A. D. 292.
3 There are three opinions with regard to the place of Constantine's birth. 1. Our English antiquarians were used to dwell with rapture on the words of his panegyrist; “Britannias illic oriendo nobiles fecisti.” But this celebrated passage may be referred with as much propriety to the accession as to the nativity of Constantine. 2. Some of the modern Greeks have ascribed the honour of his birth to Drepanum, a town on the gulf of Nicomedia (Cellarius, tom. ii. p. 174), which Constantine dignified with the name of Helenopolis, and Justinian adorned with many splendid buildings (Procop. de AEdificiis, v.2). It is indeed probable enough, that Helena's father kept an inn at Drepanum; and that Constantius might lodge there when he returned from a Persian embassy in the reign of Aurelian. But in the wandering life of a soldier, the place of his marriage, and the places where his children are born, have very little connexion with each other. 3. The claim of Naissus is supported by the anonymous writer, published at the end of Ammianus, p. 710, and who in general copied very good materials : and it is confirmed by Julius Firmicius (de Astrologià, l. i. c. 4), who flourished under the reign of Constantine himself. Some objections have been raised against the integrity of the text, and the application of the passage of Firmicius; but the former is established by the best MSS. and the latter is very ably defended by Lipsius de Magnitudine Romana, l. iv. c. 11. et Supplement.
* Literis minus instructus. Anonym. ad Ammian. p. 710.
The British expedition, and an easy victory over Peath of
the barbarians of Caledonia, were the last exploits of:
the reign of Constantius. He ended his life in the ..."
imperial palace of York, fifteen months after he had of received the title of Augustus, and almost fourteen July 3.
years and a half after he had been promoted to the rank of Caesar. His death was immediately succeeded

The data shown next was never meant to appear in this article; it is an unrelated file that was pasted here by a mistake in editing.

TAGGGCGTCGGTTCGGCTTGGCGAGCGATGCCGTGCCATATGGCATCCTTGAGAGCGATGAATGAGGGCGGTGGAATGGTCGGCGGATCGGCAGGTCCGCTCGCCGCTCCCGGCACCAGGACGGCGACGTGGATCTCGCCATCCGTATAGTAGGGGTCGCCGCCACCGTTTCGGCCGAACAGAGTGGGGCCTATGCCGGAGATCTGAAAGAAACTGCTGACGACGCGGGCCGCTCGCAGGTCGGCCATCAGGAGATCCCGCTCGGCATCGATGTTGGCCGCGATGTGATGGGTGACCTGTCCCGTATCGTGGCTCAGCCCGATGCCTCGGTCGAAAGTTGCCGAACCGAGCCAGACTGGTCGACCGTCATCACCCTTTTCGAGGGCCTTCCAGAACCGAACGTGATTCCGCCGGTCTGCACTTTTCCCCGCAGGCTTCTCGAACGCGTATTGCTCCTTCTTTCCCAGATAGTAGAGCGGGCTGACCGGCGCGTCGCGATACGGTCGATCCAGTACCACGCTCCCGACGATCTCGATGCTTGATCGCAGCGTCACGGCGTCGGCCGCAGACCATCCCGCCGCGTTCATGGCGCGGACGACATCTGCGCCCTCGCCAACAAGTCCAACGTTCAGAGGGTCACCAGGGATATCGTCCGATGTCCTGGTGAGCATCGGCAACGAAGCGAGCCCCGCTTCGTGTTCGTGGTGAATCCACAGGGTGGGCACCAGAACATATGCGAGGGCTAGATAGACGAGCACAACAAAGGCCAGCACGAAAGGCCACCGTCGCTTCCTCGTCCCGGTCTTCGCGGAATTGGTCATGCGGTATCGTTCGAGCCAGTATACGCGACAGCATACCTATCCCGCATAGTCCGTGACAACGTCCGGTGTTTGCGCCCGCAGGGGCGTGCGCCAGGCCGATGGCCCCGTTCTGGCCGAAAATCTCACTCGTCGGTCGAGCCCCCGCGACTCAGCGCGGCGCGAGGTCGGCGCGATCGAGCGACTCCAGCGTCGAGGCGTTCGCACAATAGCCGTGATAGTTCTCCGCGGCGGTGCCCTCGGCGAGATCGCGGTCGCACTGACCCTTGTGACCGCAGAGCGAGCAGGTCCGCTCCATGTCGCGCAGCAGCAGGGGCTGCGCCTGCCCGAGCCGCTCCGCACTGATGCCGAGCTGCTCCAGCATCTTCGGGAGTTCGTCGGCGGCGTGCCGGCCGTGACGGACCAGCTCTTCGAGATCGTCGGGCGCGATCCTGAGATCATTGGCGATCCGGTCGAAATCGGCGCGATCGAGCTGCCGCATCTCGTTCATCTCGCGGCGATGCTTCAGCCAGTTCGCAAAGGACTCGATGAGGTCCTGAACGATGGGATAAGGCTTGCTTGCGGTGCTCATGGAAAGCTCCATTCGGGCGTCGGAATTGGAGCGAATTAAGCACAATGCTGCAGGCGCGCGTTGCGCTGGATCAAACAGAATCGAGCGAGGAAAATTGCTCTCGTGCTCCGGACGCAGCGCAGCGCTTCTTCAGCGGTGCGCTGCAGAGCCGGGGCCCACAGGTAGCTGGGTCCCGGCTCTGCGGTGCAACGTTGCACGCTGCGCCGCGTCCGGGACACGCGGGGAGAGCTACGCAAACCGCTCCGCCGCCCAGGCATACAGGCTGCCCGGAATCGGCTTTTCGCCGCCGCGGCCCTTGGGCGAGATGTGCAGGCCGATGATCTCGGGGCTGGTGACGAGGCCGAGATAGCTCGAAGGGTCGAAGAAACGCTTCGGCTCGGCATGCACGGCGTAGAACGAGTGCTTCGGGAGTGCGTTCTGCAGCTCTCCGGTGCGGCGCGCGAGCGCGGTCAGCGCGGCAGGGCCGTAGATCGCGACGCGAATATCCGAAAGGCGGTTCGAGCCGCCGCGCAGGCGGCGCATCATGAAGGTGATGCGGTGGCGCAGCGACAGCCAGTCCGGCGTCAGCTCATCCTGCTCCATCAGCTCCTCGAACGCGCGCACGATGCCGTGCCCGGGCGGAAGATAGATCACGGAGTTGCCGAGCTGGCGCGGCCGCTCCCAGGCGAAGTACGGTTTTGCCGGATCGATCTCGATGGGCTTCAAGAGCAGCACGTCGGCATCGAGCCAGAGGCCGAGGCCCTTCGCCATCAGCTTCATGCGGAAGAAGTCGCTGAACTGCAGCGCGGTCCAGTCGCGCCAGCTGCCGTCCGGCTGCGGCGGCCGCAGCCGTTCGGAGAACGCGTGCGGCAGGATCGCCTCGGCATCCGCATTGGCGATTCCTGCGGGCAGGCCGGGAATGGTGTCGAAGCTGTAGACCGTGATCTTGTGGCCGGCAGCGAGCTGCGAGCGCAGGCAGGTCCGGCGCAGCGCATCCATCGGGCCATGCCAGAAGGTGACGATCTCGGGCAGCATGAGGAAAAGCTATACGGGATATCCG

| Galerius, or perhaps his own courage, exposed him to single combat with a Sarmatian (Anonym. p. 710) and with a monstrous lion. See Praxagoras apud Photium, p. 63. Praxagoras, an Athenian philosopher, had written a life of Constantine, in two books, which are now lost. He was a contemporary.
m Zosimus, l. ii. p. 78, 79. Lactantius de M. P. c. 24. The former tells a very foolish story, that Constantine caused all the post-horses, which he had used, to be hamstrung. Such a bloody execution, without preventing a pursuit, would have scattered suspicions, and might have stopped his journey.
"Anonym. p. 710. Panegyr. Veter. vii. 4. But Zosimus, l. ii. p. 79. Eusebius de Wit. Constant. l. i. c. 21. and Lactantius de M. P. c. 24, suppose. with less accuracy, that he found his father on his death-bed,
CHAP. by the elevation of Constantine. The ideas of in
heritance and succession are so very familiar, that the generality of mankind consider them as founded, not only in reason, but in nature itself. Our imagination readily transfers the same principles from private property to public dominion: and whenever a virtuous father leaves behind him a son whose merit seems to justify the esteem, or even the hopes, of the people, the joint influence of prejudice and of affection operates with irresistible weight. The flower of the western armies had followed Constantius into Britain, and the national troops were reinforced by a numerous body of Alemanni, who obeyed the orders of Crocus, one of their hereditary chieftains.” The opinion of their own importance, and the assurance that Britain, Gaul, and Spain, would acquiesce in their nomination, were diligently inculcated to the legions by the adherents of Constantine. The soldiers were asked, Whether they could hesitate a moment between the honour of placing at their head the worthy son of their beloved emperor, and the ignominy of tamely expecting the arrival of some obscure stranger, on whom it might please the sovereign of Asia to bestow the armies and provinces of the West? It was insinuated to them, that gratitude and liberality held a distinguished place among the virtues of Constantine; nor did that artful prince show himself to the troops, till they were prepared to salute him with the names of Augustus and Emperor. The throne was the object of his desires; and had he been less actuated by ambition, it was his only means of safety. He was well acquainted with the character and sentiments of Galerius, and sufficiently apprized, that if